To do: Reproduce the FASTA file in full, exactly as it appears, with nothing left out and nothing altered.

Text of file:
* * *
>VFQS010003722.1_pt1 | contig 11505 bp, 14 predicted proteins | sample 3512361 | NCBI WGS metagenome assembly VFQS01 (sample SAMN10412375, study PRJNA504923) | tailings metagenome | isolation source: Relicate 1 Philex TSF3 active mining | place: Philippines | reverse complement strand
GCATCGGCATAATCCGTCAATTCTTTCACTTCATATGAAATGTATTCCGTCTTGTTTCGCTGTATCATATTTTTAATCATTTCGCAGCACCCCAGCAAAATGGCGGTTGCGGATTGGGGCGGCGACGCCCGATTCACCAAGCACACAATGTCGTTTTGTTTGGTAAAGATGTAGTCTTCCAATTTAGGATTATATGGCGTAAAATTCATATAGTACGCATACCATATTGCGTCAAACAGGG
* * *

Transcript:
>VFQS010003722.1_pt1 | contig 11505 bp, 14 predicted proteins | sample 3512361 | NCBI WGS metagenome assembly VFQS01 (sample SAMN10412375, study PRJNA504923) | tailings metagenome | isolation source: Relicate 1 Philex TSF3 active mining | place: Philippines | reverse complement strand
GCATCGGCATAATCCGTCAATTCTTTCACTTCATATGAAATGTATTCCGTCTTGTTTCGCTGTATCATATTTTTAATCATTTCGCAGCACCCCAGCAAAATGGCGGTTGCGGATTGGGGCGGCGACGCCCGATTCACCAAGCACACAATGTCGTTTTGTTTGGTAAAGATGTAGTCTTCCAATTTAGGATTATATGGCGTAAAATTCATATAGTACGCATACCATATTGCGTCAAACAGGG